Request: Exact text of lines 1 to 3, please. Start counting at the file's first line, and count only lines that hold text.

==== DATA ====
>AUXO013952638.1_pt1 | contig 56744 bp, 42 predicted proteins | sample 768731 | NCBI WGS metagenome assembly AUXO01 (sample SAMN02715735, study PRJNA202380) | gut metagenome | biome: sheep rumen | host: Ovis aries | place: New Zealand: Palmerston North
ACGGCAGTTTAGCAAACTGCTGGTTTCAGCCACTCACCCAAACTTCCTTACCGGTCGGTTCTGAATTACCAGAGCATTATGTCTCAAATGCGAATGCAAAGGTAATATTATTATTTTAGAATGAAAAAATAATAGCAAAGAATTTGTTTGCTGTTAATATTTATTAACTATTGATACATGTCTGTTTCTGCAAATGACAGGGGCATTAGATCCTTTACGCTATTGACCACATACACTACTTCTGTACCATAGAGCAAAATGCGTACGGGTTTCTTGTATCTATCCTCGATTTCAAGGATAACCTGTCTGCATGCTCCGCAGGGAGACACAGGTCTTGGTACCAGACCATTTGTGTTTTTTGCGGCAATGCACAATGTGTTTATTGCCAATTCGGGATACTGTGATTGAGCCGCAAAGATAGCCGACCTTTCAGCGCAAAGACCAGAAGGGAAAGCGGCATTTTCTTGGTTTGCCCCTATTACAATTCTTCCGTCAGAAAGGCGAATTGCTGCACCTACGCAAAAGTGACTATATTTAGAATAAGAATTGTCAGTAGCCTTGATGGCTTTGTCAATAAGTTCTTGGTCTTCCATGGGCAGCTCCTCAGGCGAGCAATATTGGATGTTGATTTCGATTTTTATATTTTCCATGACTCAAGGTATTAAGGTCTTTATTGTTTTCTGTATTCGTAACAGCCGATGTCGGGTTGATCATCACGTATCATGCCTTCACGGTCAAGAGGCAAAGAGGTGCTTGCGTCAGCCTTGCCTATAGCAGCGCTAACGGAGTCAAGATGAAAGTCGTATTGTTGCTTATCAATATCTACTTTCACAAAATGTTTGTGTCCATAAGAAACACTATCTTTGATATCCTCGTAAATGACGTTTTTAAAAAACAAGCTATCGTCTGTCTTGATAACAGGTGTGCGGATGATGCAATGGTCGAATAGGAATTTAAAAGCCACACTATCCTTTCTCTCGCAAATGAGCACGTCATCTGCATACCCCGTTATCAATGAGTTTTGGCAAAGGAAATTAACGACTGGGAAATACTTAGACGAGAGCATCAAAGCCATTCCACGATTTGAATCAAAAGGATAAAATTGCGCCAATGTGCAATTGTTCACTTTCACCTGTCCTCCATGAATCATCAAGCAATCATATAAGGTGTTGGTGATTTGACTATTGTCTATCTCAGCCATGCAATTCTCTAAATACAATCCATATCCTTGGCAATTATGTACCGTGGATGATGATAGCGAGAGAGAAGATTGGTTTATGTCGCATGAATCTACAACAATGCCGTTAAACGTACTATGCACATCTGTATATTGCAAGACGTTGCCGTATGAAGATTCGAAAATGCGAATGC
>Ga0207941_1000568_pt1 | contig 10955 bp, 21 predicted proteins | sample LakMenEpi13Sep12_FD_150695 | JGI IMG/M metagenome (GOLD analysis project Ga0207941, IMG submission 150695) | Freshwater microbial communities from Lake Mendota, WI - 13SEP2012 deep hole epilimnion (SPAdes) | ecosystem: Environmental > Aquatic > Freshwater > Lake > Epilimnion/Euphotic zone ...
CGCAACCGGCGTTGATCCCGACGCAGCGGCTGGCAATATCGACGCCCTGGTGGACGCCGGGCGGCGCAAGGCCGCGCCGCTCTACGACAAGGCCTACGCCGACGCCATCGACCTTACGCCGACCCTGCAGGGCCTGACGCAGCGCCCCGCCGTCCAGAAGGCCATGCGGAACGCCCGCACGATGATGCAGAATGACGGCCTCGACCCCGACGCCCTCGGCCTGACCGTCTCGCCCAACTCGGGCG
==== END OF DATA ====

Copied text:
>AUXO013952638.1_pt1 | contig 56744 bp, 42 predicted proteins | sample 768731 | NCBI WGS metagenome assembly AUXO01 (sample SAMN02715735, study PRJNA202380) | gut metagenome | biome: sheep rumen | host: Ovis aries | place: New Zealand: Palmerston North
ACGGCAGTTTAGCAAACTGCTGGTTTCAGCCACTCACCCAAACTTCCTTACCGGTCGGTTCTGAATTACCAGAGCATTATGTCTCAAATGCGAATGCAAAGGTAATATTATTATTTTAGAATGAAAAAATAATAGCAAAGAATTTGTTTGCTGTTAATATTTATTAACTATTGATACATGTCTGTTTCTGCAAATGACAGGGGCATTAGATCCTTTACGCTATTGACCACATACACTACTTCTGTACCATAGAGCAAAATGCGTACGGGTTTCTTGTATCTATCCTCGATTTCAAGGATAACCTGTCTGCATGCTCCGCAGGGAGACACAGGTCTTGGTACCAGACCATTTGTGTTTTTTGCGGCAATGCACAATGTGTTTATTGCCAATTCGGGATACTGTGATTGAGCCGCAAAGATAGCCGACCTTTCAGCGCAAAGACCAGAAGGGAAAGCGGCATTTTCTTGGTTTGCCCCTATTACAATTCTTCCGTCAGAAAGGCGAATTGCTGCACCTACGCAAAAGTGACTATATTTAGAATAAGAATTGTCAGTAGCCTTGATGGCTTTGTCAATAAGTTCTTGGTCTTCCATGGGCAGCTCCTCAGGCGAGCAATATTGGATGTTGATTTCGATTTTTATATTTTCCATGACTCAAGGTATTAAGGTCTTTATTGTTTTCTGTATTCGTAACAGCCGATGTCGGGTTGATCATCACGTATCATGCCTTCACGGTCAAGAGGCAAAGAGGTGCTTGCGTCAGCCTTGCCTATAGCAGCGCTAACGGAGTCAAGATGAAAGTCGTATTGTTGCTTATCAATATCTACTTTCACAAAATGTTTGTGTCCATAAGAAACACTATCTTTGATATCCTCGTAAATGACGTTTTTAAAAAACAAGCTATCGTCTGTCTTGATAACAGGTGTGCGGATGATGCAATGGTCGAATAGGAATTTAAAAGCCACACTATCCTTTCTCTCGCAAATGAGCACGTCATCTGCATACCCCGTTATCAATGAGTTTTGGCAAAGGAAATTAACGACTGGGAAATACTTAGACGAGAGCATCAAAGCCATTCCACGATTTGAATCAAAAGGATAAAATTGCGCCAATGTGCAATTGTTCACTTTCACCTGTCCTCCATGAATCATCAAGCAATCATATAAGGTGTTGGTGATTTGACTATTGTCTATCTCAGCCATGCAATTCTCTAAATACAATCCATATCCTTGGCAATTATGTACCGTGGATGATGATAGCGAGAGAGAAGATTGGTTTATGTCGCATGAATCTACAACAATGCCGTTAAACGTACTATGCACATCTGTATATTGCAAGACGTTGCCGTATGAAGATTCGAAAATGCGAATGC
>Ga0207941_1000568_pt1 | contig 10955 bp, 21 predicted proteins | sample LakMenEpi13Sep12_FD_150695 | JGI IMG/M metagenome (GOLD analysis project Ga0207941, IMG submission 150695) | Freshwater microbial communities from Lake Mendota, WI - 13SEP2012 deep hole epilimnion (SPAdes) | ecosystem: Environmental > Aquatic > Freshwater > Lake > Epilimnion/Euphotic zone ...